Sometimes the prospect of being alone is terrifying. Having a day to yourself with absolutely no plans with anyone can seem like the longest and most boring. But what if it doesn’t have to be? How about we start to finally enjoy our own company?
It’s a special skill set to have – to be able to be alone, happily. Some people achieve it, some people don’t. Some people crave social interaction and attention but others, and these are the geniuses here, can easily sped time in their own company and not even bat an eyelid. That’s what we should be striving for, we should be able to do that. From birth we are told that we need to be nice to people, to make friends and to be social beings. But when between all this do we learn to be alone? Never. Because we think (well, we hope) we will never get to that stage. But it comes to us all and it’s there before we know it. Not because we’re widows or that we’re completely unattractive for marriage and end up living with cats.But at some time in our lives there is going to be a point we don’t have our safety blanket of friends, partners or family around us. And in those times of trouble, we need to know how to handle it and be happy being with ourselves.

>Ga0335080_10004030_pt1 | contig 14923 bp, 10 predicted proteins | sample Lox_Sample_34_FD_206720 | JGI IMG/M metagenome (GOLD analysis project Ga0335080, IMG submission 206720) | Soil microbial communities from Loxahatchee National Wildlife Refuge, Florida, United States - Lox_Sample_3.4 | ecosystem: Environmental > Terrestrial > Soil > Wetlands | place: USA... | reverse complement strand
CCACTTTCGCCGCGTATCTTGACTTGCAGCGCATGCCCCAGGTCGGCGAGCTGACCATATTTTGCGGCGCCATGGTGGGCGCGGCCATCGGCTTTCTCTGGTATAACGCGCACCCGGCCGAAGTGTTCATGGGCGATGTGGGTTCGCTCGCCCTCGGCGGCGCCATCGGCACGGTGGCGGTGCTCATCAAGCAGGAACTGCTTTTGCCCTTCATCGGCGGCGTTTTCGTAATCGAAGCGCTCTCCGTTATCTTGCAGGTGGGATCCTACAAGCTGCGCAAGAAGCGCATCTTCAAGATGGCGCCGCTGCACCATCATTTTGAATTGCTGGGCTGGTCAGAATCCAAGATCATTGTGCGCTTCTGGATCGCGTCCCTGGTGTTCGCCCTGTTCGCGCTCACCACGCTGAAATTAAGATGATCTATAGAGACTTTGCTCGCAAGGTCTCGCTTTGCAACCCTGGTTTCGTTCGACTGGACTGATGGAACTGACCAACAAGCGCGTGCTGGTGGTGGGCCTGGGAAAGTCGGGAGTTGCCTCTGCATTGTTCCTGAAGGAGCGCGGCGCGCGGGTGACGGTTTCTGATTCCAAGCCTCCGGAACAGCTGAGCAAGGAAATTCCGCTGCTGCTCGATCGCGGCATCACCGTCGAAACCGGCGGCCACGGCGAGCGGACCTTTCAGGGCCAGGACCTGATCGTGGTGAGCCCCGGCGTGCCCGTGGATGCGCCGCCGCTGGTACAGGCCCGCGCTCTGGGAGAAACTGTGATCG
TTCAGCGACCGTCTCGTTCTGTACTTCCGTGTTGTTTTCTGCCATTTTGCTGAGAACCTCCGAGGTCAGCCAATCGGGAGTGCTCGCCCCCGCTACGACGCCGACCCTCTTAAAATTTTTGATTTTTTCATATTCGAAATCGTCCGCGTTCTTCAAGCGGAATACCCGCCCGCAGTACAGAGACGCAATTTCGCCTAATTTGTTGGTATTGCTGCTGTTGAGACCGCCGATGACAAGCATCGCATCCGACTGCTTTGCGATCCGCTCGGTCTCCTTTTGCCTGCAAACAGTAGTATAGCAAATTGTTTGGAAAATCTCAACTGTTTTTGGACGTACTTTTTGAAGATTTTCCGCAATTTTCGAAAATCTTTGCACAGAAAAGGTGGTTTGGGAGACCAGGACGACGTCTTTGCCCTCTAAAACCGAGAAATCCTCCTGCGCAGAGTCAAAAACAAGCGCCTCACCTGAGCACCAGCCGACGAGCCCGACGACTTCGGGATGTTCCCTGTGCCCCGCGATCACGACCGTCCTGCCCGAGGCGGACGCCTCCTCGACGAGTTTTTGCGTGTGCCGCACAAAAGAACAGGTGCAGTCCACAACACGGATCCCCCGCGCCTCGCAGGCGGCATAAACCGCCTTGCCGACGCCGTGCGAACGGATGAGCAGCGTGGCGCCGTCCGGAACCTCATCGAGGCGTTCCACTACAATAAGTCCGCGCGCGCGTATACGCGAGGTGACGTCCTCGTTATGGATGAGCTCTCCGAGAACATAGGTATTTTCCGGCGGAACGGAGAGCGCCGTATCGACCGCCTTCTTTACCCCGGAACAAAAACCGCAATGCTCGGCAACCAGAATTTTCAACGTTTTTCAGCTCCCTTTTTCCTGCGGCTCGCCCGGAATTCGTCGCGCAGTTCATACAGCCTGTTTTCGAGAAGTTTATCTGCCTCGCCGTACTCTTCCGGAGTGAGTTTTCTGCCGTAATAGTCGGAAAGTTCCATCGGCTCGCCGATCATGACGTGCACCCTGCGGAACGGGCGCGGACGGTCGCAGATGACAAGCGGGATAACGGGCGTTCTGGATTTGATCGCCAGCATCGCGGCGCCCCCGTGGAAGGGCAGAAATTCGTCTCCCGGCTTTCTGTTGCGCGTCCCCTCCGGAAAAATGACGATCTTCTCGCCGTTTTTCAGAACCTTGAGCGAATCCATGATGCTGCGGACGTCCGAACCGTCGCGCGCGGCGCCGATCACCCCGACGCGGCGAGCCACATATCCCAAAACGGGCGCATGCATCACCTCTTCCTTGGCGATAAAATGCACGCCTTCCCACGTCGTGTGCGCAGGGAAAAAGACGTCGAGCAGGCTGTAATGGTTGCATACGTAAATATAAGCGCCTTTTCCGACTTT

Yesterday, I had this day. I had no plans. I mean, I could have had made some and had a busy weekend, but I didn’t. That tells me that I needed a weekend of no plans. Maybe I wanted to do all those things that I always planned but never achieved due to crazy hectic weekends we’re supposed to arrange every week. Because that’s what it is isn’t it. When Friday comes and the week is over, we all look forward to days off when we can cram in all the fun, all the time. Those weekends are the best. But weekends when you have the time to achieve different things, to explore new places and to have no idea of time, because you don’t need to. You’re on no schedule. It can be daunting, but if you let it it could be the start of your independence.
My day of no schedule (or people) started with me staying in bed. Nothing, but actually everything, to get up for. But that’s where I stayed. Later on accompanied by a coffee and breakfast. I watched a full Netflix movie before I thought even thinking about getting up out of my cosy bed. When I did finally get up, it was productive as I cleaned, sorted and washed until I decided it was such a sunny, blue day that even if I am alone – get out of the house, Meg. So I did. I put on my sunglasses (even though it wasn’t hardly sunny, but I was on my own so why the fuck not? See my happy face here) put on my comfy trainers and set off. Where I was going? I had no idea. But one of the tube stops must contain some fun for a lonely gal, right?